Singer Joanne Shenandoah, who helped James Franco make ‘Guernica,’ dies at 64

Joanne Shenandoah, the seminal Native American musician, died Wednesday. She was 64.

Shenandoah, known for writing songs about the struggles faced by women, and the miseries of adolescence, began her career in 1969 in a Christian punk band, Squirrel Nut Zippers. Two decades later, she began playing the oidbic with a larger band, Children of the Moon, but she was known for playing at all times for several hours with distinct styles.

On Facebook, the band stated that she died peacefully in her sleep, surrounded by family members.

Shenandoah was a native of Michigan. She grew up in the so-called “holler,” a small town of just about 100 homes located in northern Lower Michigan. She made music on her grandparents’ pipes, and she said her love of instruments and developing talent eventually helped get her off the street.

Her mother, Ramona Miller Shenandoah, passed away when she was 18. With little money, she and her younger sister, Deborah Miller-Elliott, could not afford to go back to school, and she faced a series of homeless and delinquent arrests. She served five years in prison.

Shenandoah, who had dropped out of high school when she was 16, said she began sleeping on benches, but she was not ignored and others said her voice was heard.

“There was an earnestness about her, not just singing with any of the instruments,” said Dr. Jena Pohlmann, a professor at Georgetown University, where Shenandoah studied music for five years. “She had all sorts of colors and shapes in her voice. There was no one within the spiritual realm who sounded like her.”

Dr. Stephen Werneck, the director of the School of Art and Research at Purdue University, also worked with Shenandoah when he was at Fairfield University. He said the talented musician suffered from heart disease, alcoholism and a host of other diseases.

Dr. Werneck wrote in a statement that she was a brilliant performer, but sometimes she would get into fights with her bandmates, and not be willing to work.

“She had a lot of problems with her family and she did fight a lot, but if she didn’t care about somebody else, she wasn’t willing to let them cause a problem for her,” he said.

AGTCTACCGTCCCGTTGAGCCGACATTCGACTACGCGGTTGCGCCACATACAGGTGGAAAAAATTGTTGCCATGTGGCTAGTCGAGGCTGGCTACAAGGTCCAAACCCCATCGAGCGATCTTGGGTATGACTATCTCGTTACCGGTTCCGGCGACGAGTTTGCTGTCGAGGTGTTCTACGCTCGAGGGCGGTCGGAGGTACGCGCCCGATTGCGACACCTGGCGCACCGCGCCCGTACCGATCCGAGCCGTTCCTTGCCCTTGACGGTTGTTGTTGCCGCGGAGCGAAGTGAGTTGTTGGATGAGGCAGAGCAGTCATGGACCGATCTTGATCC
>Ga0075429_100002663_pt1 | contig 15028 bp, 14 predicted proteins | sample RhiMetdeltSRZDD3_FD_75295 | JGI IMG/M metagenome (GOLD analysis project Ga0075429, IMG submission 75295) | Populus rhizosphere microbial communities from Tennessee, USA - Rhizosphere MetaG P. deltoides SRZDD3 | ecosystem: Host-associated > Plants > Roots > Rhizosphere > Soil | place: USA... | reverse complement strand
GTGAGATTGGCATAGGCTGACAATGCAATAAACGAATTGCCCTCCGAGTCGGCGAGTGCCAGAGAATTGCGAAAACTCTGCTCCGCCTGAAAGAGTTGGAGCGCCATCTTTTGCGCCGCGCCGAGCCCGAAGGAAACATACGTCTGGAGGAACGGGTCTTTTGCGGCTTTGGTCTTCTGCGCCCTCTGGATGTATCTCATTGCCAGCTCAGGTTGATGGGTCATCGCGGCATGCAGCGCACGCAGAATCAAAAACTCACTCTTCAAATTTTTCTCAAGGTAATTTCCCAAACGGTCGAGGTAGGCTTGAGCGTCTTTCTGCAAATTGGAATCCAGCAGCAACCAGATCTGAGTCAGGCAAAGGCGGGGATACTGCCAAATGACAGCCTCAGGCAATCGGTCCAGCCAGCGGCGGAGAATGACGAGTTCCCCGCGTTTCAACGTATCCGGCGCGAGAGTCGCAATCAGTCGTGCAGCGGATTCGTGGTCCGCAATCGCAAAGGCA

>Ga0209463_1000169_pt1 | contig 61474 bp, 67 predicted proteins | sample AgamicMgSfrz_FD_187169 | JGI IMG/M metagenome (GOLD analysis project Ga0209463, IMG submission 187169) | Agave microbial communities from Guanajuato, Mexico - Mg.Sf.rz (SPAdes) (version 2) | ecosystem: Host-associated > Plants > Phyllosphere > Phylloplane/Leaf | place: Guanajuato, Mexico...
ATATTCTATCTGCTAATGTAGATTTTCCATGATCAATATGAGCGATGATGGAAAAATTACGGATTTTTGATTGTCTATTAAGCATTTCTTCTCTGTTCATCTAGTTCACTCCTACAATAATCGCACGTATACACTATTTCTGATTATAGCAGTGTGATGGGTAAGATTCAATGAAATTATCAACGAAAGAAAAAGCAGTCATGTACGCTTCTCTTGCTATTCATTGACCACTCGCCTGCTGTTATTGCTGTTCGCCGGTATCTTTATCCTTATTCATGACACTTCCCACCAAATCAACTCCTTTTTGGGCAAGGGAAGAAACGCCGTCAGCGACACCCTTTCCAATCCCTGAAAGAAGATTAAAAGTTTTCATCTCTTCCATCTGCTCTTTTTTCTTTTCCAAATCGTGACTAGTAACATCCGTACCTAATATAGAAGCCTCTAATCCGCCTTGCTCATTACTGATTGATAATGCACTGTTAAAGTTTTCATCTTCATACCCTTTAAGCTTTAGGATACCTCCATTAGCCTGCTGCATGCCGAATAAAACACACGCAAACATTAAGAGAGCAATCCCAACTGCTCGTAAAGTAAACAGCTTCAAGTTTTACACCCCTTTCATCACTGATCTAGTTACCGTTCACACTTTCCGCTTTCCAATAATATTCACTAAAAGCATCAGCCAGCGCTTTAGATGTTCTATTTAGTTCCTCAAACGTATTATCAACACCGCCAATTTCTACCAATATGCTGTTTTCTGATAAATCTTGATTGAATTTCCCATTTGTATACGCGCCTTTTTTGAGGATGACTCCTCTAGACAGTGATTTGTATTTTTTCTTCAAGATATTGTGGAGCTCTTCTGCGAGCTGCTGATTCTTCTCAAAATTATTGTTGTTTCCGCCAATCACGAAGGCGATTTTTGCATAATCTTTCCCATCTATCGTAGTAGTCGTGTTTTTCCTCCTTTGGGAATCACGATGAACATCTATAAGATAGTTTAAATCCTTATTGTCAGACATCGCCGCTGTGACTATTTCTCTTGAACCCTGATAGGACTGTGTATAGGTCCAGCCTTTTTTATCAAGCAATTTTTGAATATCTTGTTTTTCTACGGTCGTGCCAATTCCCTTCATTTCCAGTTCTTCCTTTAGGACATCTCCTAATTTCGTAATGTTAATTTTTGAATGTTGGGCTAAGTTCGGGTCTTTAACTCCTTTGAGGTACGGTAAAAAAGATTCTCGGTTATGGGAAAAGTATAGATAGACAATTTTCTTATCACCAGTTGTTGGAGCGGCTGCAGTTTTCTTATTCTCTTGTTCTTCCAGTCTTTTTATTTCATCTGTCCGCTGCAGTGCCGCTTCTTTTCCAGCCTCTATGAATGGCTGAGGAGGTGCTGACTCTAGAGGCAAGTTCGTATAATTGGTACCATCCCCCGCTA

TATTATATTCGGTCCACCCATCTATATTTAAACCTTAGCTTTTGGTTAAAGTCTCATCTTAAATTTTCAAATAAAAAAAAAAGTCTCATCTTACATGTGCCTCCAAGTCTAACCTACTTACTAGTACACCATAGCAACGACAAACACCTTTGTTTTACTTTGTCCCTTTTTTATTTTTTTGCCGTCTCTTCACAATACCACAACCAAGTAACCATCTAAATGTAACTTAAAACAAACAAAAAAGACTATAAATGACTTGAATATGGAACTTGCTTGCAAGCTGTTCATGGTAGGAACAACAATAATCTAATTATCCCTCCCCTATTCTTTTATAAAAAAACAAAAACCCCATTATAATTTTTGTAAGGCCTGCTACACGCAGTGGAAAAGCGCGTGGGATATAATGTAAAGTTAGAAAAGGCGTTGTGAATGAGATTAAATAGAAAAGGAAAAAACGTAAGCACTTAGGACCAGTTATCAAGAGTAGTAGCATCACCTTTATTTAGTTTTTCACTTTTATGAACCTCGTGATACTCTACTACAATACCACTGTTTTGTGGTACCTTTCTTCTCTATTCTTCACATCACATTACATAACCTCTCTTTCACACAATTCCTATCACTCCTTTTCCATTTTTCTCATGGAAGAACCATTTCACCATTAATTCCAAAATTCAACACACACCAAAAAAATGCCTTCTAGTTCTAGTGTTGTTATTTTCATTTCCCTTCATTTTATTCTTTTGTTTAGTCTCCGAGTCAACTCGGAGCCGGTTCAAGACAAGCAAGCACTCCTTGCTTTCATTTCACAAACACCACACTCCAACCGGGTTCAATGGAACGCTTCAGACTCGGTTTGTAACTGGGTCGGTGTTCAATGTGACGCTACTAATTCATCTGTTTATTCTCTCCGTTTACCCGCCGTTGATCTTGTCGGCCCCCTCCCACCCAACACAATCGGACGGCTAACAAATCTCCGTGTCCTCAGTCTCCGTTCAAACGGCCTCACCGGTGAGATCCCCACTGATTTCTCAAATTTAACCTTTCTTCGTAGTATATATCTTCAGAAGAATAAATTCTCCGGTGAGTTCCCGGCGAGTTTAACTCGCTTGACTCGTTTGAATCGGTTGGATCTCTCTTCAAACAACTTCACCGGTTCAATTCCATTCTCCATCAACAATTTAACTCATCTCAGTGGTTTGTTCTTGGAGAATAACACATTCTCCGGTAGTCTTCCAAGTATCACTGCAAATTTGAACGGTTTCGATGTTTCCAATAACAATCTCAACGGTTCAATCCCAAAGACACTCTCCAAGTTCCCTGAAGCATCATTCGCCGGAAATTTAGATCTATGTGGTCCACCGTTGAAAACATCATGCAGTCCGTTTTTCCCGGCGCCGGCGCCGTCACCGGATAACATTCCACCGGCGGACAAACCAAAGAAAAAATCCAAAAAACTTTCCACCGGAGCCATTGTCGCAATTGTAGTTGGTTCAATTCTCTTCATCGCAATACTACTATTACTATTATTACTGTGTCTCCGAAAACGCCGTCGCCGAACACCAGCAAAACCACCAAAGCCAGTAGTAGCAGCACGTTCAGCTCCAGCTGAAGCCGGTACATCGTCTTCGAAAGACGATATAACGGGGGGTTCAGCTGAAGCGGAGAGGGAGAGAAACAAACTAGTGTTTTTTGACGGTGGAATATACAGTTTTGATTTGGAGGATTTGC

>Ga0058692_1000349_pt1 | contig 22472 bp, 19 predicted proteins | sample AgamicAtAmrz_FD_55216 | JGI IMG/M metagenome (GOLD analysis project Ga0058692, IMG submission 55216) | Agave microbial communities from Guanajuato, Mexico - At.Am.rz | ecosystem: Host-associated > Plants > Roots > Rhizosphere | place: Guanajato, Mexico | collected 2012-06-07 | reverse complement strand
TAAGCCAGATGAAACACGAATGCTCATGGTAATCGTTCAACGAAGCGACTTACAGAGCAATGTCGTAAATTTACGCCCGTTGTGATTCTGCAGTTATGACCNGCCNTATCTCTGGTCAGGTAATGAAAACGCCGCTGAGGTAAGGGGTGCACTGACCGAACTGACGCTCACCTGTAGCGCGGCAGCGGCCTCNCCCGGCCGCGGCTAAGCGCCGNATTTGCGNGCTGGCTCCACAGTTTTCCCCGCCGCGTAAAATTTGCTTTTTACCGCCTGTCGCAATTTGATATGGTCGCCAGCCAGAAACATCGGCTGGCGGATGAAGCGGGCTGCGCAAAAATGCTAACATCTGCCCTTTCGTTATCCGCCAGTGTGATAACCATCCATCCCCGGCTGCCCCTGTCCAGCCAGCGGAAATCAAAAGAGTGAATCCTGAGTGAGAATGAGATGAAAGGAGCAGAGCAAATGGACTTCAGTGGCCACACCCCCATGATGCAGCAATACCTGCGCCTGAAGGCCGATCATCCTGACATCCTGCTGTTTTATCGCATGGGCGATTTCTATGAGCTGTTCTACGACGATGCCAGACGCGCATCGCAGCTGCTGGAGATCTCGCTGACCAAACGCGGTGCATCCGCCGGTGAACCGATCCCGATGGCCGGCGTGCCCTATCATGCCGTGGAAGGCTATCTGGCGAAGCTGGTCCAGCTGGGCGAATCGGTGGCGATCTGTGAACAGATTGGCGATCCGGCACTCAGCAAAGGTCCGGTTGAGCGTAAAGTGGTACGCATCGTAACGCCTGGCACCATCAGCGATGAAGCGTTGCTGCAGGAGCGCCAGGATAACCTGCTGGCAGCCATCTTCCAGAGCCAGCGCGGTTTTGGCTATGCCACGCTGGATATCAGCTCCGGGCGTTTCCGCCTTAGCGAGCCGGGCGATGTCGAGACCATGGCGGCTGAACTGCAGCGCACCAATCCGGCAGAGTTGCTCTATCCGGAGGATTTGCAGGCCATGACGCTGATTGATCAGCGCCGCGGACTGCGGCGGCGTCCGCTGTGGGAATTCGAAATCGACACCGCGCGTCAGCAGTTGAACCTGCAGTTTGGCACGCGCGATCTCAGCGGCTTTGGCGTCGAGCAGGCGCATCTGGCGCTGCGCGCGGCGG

Shenandoah’s song about domestic violence, “Guernica,” inspired James Franco to make a film about it. The band saw him as a candidate for royalties, and they took an equity stake in his film. He portrayed her in the film, which was released in 2015.

Shenandoah’s bandmate, Coyote Gold, posted a tribute about her.

“Even though she felt no man could love her, the only love she needed was Jesus Christ,” he wrote. “No matter what anyone might say, Jo was loved by all. She loved those around her, she loved the joy she found in life, and she loved the sacredness of life itself.”

“We still have a lot to learn from her. She gave us the courage to be the best we could be,” he added.

Shenandoah was honored at the Academy Awards last year for her contribution to the soundtrack of the film “Loving.” She had been the subject of an essay in The Washington Post in November about a movie being made about her life.

She was nominated for an Emmy for Lifetime Achievement and was a candidate for the National Endowment for the Arts’ grant in the amount of $20,000.

The Library of Congress announced that it would reissue “Gnaw Dance Party” by Shenandoah, along with an accompanying video of the song. A book was being written by Raymond Bernhardt.

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